Or "Sultan of Meat," which was also about striking images and rich, chewy language as much as whatever message one can see in it.  (I agree that its fundamental premise appeared to be that the universe is a cruel place, but I don't really see that conveying that message was in any way the point of the story.  If anything, you needed to already have digested that meme in order to even understand the story; if you weren't familiar with the idea of a cold cruel universe, then God as a masochistic devoured devourer would be utter nonsense to you.)  It was also about a girl's self-destruction and a man failing to save her from it, and it was also about some truly horrific imagery.  I don't think one can really pull a single clear and obvious meaning from that story, let alone claim that there wasn't anything else in it.

More broadly, all stories have messages; theme is an integral part of a story structure, and you can't avoid having your story say something.  Even saying nothing is saying something; refraining from making a particular thematic statement is itself a thematic statement.  Stories can also have themes they didn't intend and convey messages they weren't meant to convey.  Sometimes this reveals some sort of hidden bias on the part of the author, but other times it's just a matter of the catalytic interface between the text and the reader.  Witness the whole #racefail debacle from last year; a lot of people heard a message that wasn't supposed to be sent and whose author was unaware of its existence until others pointed it out.  How loud a given message is tends to be a factor as much of the reader as the author.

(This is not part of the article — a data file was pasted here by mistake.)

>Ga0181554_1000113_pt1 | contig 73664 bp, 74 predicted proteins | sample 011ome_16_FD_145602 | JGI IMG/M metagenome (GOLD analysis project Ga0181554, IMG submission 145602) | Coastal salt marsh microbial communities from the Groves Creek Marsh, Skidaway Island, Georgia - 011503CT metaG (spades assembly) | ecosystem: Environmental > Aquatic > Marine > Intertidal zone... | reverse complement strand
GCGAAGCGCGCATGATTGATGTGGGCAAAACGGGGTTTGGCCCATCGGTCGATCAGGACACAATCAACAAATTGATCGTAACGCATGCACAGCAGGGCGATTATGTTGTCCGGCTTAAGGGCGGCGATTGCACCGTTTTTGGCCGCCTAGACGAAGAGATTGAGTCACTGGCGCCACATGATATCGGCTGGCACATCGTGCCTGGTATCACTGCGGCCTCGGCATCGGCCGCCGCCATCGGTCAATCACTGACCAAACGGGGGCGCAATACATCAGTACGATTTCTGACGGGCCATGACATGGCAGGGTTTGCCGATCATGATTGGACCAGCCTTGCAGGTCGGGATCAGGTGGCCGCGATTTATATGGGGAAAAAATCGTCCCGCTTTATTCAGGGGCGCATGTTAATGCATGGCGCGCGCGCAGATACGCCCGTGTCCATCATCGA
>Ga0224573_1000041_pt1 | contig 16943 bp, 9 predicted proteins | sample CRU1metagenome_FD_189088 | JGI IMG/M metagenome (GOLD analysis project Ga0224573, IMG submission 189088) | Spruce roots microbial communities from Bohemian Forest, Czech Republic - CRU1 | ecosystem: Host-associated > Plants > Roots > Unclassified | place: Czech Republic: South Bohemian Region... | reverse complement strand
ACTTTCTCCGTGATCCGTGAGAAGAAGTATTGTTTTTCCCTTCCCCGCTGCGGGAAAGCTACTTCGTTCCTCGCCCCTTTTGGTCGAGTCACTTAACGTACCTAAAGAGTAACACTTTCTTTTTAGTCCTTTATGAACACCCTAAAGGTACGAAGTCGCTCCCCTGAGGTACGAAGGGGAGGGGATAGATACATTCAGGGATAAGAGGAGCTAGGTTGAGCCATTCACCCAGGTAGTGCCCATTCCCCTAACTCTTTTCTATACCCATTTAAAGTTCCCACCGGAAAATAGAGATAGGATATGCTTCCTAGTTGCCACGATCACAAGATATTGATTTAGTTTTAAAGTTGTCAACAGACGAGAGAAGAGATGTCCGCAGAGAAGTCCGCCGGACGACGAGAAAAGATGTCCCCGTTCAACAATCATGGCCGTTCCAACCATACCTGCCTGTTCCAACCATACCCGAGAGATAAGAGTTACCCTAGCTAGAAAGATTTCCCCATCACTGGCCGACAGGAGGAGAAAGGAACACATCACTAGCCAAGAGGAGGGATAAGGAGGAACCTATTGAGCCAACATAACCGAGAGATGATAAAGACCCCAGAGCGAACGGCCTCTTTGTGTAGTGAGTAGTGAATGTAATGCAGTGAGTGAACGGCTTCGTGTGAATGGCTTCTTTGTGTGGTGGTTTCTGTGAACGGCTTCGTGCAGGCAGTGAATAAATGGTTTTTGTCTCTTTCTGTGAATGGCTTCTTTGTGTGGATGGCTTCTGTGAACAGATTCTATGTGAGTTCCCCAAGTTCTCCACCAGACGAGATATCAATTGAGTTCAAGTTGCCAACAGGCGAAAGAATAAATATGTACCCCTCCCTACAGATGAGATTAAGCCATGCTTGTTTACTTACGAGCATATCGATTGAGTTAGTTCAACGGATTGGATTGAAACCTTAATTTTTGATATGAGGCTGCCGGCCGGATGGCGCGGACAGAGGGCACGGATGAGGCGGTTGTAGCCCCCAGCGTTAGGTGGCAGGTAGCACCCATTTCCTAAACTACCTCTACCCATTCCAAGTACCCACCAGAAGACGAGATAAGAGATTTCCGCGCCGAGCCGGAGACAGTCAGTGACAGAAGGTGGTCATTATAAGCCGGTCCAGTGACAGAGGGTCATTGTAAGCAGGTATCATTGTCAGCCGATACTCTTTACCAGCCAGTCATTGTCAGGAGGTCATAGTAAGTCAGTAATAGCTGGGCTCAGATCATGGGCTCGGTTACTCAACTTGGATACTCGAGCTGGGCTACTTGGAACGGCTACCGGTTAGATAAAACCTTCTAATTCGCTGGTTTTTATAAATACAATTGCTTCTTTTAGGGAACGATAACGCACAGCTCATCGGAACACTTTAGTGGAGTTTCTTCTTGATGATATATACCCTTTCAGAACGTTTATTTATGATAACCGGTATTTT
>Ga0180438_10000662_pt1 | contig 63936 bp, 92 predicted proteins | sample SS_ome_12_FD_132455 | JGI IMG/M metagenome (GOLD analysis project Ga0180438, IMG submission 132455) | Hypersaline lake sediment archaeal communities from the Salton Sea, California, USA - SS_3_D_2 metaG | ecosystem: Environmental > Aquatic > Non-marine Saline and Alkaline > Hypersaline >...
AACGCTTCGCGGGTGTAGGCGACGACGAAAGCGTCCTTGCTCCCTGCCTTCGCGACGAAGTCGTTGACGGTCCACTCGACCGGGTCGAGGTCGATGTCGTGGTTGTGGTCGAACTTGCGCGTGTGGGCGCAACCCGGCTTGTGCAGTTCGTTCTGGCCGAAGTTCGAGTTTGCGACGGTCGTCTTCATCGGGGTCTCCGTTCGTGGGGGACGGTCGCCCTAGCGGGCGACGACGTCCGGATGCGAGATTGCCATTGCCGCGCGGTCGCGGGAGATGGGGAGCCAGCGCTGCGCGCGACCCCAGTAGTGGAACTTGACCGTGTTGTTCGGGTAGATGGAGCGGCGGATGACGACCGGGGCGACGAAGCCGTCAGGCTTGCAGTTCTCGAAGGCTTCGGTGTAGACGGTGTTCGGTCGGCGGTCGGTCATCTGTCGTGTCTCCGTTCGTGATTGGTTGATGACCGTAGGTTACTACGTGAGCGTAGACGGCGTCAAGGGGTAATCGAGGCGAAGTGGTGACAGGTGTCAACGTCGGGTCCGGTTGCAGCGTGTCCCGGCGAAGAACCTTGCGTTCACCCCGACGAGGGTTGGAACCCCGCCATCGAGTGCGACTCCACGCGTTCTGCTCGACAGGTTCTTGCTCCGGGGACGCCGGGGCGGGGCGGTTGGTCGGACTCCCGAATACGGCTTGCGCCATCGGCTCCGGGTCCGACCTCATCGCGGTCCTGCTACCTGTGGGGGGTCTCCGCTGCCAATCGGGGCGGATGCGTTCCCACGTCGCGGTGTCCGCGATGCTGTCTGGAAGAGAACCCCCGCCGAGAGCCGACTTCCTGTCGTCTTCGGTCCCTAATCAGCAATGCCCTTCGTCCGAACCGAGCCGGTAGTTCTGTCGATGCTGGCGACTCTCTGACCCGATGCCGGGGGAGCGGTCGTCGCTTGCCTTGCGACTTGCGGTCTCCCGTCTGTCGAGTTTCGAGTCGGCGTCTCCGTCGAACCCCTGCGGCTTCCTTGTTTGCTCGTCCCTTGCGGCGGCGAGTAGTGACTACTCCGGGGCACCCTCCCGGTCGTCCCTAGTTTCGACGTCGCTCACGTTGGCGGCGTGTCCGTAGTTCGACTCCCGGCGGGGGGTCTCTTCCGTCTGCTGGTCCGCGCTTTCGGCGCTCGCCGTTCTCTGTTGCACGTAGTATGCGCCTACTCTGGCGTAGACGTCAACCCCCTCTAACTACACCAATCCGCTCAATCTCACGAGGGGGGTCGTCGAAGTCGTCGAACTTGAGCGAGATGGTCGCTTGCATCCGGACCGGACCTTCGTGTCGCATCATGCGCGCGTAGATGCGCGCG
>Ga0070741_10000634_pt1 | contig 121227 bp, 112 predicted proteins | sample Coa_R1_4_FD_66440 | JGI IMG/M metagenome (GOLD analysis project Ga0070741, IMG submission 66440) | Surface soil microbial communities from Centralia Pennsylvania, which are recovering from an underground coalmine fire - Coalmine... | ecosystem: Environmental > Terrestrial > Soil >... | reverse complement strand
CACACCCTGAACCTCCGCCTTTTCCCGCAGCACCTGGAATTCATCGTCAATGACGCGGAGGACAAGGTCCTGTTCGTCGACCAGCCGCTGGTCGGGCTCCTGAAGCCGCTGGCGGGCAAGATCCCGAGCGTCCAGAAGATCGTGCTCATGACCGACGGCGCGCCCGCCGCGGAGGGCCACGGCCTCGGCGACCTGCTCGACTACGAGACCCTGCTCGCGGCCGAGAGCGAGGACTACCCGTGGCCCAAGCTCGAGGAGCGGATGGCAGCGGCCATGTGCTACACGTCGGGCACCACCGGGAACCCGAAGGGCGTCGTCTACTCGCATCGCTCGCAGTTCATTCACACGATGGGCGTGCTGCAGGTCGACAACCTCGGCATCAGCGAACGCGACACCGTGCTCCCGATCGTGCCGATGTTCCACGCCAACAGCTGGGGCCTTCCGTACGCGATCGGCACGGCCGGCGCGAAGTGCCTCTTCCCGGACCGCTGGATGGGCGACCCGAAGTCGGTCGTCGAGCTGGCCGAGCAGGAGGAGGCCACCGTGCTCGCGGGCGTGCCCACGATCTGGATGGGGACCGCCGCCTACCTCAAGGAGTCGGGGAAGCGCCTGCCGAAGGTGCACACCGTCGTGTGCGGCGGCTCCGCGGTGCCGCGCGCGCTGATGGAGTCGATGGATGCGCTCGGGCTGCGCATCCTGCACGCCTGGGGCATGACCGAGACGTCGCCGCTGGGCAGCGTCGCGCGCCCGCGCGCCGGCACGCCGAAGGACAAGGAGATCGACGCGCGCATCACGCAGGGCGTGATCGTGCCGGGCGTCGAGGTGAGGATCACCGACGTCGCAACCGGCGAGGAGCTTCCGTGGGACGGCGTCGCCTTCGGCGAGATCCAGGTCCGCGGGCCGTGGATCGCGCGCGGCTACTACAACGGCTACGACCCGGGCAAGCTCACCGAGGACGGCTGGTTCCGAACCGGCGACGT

There probably is a point where something stops being a story and becomes simply a manifesto.  (I'd argue Ayn Rand is at least in danger of slipping off that precipice, for instance.)  I don't think it's a good approach, however, to reduce a story to a one-sentence theme (one of several possible readings) and then denounce that story for being only that theme; it wasn't only that theme until you reduced it to that, d'you see?  It had characters and a plot and stuff, or else it wouldn't have been a story at all.  And you could go back to the start and find a whole other meaning buried in that story, and another and another and another.  If I decide that the Creature in "Frankenstein" represents Doctor Frankenstein's repressed homosexual urges, well, I can probably find ways to support that reading in the text, but am I then justified in casting aside the book as a mere paean to the Love That Dares Not Speak Its Name?  The more common reading is to see the Creature as related to Science Run Amok, so much so that we call our creations "Frankenstein's Monster" when they break from our control.  Does that make "Frankenstein" a message story?